The Camp Fire was California’s deadliest and most destructive wildfire, nearly wiping the town of Paradise off the map and killing 85 people last year. The private energy corporation PG&E, or Pacific Gas & Electric, recently admitted its equipment was likely the cause. But it’s not the first time the billion-dollar utility has sparked fires in the state. Now, the company is filing for bankruptcy protection, which may leave the victims of the Camp Fire with nothing. In this episode of Direct From, Dena Takruri asks why the private company, which provides a public service, is not being held accountable for the hundreds of lives ruined and the thousands of acres scorched. #CampFire#CaliforniaWildfire
Dena Takruri gets rare access inside Monsanto’s Puerto Rico operation, where they get huge tax breaks to test and grow GMO seeds. Meanwhile, thousands of plaintiffs across the U.S. are suing the corporation, claiming that its weedkiller Roundup has caused cancer. In Puerto Rico, locals are blaming Monsanto for getting them sick.
Prime Minister Justin Trudeau promised action on climate change and to repair Canada’s relationship with its Indigenous population. But he’s vowed to build the Kinder Morgan Trans Mountain pipeline with taxpayer money, despite widespread opposition from Indigenous groups and environmentalists. AJ+’s Dena Takruri heads to British Columbia to meet the communities who have taken dramatic steps to resist this pipeline, as well as a First Nation chief who hopes the pipeline will boost the local economy.
Thousands of Indigenous women and girls have gone missing or been murdered across Canada. After 15-year-old Tina Fontaine’s body was found at the bottom of a river, Prime Minister Justin Trudeau opened a national inquiry into the epidemic. But many families fear they’ll never see justice. AJ+’s Dena Takruri visits Winnipeg, Manitoba, where more Indigenous women and girls have gone missing or been murdered than anywhere else in the country. After years of failure on the part of police and the government, activists here are taking matters into their own hands.
Ahed Tamimi became a worldwide symbol of Palestinian resistance after she slapped an Israeli soldier in front of her home in the occupied West Bank. Now in Part 2, Ahed is released from Israeli prison in a chaotic and emotional day. Dena Takruri sits down with the teen activist to discuss her experience in prison, her hopes for the future, and her thoughts on Palestinian resistance.
In the season premiere of Direct From, Dena Takruri heads to the occupied West Bank to meet the teenage girl who has become an icon of Palestinian resistance. The tiny Palestinian village of Nabi Saleh, the birthplace of Ahed Tamimi, has been waging a sustained, nonviolent resistance movement against Israeli military rule for at least a decade. In the days before Ahed’s release from prison, Dena meets the family members and activists fighting for their freedom under occupation, and talks to the young generation of Palestinians about their dreams for the future.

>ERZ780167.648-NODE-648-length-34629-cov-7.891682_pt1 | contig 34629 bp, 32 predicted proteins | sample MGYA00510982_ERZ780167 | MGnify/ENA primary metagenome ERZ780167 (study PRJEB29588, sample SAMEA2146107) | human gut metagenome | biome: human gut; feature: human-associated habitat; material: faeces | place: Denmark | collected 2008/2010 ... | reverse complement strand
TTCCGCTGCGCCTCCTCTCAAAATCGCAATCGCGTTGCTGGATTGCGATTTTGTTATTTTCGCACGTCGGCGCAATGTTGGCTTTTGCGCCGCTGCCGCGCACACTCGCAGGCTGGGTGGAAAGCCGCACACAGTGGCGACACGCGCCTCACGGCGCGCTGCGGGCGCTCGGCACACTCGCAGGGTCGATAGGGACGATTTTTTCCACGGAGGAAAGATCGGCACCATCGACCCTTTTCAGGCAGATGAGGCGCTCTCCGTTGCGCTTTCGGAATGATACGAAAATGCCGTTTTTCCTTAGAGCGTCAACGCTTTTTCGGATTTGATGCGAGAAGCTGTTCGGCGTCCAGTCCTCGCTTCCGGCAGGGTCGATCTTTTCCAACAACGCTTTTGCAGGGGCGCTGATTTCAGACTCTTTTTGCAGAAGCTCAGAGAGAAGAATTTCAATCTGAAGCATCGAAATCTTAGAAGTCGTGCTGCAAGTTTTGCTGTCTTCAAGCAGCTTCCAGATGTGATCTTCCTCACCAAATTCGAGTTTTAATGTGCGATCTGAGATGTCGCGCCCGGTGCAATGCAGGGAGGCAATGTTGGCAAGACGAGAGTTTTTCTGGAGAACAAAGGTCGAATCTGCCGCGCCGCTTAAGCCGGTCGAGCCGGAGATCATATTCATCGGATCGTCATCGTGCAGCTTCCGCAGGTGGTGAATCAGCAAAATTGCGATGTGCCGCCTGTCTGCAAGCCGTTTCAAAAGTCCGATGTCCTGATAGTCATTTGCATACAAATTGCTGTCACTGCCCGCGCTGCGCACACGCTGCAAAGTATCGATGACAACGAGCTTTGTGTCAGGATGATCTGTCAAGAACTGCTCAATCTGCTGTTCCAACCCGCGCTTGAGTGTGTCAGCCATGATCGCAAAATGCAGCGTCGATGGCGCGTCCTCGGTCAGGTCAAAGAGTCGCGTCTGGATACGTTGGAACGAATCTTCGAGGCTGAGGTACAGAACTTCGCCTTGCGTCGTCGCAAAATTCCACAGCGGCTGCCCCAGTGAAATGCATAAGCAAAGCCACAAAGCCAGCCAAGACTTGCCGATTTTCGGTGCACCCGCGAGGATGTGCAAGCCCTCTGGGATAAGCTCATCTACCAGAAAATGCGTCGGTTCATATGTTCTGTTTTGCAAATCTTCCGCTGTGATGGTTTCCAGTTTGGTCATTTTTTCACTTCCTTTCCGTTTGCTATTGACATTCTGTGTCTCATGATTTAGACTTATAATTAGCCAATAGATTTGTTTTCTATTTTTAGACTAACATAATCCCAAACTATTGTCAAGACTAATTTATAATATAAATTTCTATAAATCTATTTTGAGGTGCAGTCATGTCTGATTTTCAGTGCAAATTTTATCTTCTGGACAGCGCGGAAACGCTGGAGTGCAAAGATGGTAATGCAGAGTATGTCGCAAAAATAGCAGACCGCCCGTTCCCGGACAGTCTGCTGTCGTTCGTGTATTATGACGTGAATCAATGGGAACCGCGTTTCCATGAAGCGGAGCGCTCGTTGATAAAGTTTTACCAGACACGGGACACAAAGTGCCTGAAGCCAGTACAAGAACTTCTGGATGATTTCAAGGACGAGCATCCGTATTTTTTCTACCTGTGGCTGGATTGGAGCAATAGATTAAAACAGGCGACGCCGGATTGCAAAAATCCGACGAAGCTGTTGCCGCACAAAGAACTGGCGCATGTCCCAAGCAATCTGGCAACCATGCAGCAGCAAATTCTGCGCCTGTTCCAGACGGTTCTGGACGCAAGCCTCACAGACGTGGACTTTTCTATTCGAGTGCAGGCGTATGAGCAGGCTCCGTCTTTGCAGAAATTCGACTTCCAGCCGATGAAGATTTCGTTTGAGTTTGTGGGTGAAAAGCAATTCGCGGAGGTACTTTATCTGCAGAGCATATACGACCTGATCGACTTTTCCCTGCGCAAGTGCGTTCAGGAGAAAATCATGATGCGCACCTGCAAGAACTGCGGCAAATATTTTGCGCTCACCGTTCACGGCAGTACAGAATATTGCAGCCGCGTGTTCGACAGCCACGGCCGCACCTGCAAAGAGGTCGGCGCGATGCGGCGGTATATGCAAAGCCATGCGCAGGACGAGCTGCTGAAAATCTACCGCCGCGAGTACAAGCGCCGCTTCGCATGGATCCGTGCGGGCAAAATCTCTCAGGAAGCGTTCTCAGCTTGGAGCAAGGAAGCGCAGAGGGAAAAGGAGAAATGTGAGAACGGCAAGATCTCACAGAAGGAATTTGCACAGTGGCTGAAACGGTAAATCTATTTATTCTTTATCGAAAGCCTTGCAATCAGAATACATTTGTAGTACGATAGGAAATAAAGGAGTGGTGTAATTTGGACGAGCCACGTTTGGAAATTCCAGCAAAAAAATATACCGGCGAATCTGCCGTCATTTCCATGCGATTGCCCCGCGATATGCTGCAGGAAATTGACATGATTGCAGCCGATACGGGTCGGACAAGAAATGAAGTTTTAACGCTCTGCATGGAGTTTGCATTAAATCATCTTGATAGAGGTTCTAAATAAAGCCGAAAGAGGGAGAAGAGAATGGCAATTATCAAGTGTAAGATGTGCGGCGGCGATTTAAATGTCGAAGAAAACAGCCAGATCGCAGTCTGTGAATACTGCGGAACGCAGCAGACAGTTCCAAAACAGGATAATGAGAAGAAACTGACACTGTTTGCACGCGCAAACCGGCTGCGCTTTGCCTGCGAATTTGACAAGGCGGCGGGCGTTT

Dena Takruri interviewed Alexandria Ocasio-Cortez one day after she won the NY primary. The 28-year-old Latina from the Bronx ran on a platform of free college tuition and abolishing ICE – without any corporate money. She talked ICE, Israel/Palestine, and Medicare for all among other things.
Nestle, the world’s largest food and beverage company, bottles Michigan’s water for next to nothing and sells it at great profit. And the state has just approved its request to pump even more, despite the failed promise of jobs and 80,000 public comments against Nestle. Meanwhile, just two hours away, Flint still doesn’t have clean water. AJ+’s Dena Takruri meets those who have a stake in this fight, including local environmentalists, a tribal citizen, ordinary residents and a Nestle spokeswoman.
AJ+’s Dena Takruri returns to Flint for the 4-year anniversary of the water crisis. Officials here say the water is safe, but residents still don’t trust them. And since the state of Michigan stopped providing free bottled water, people here are forced to pay some of the highest bills in the country for water they don’t even use. When will this crisis be over?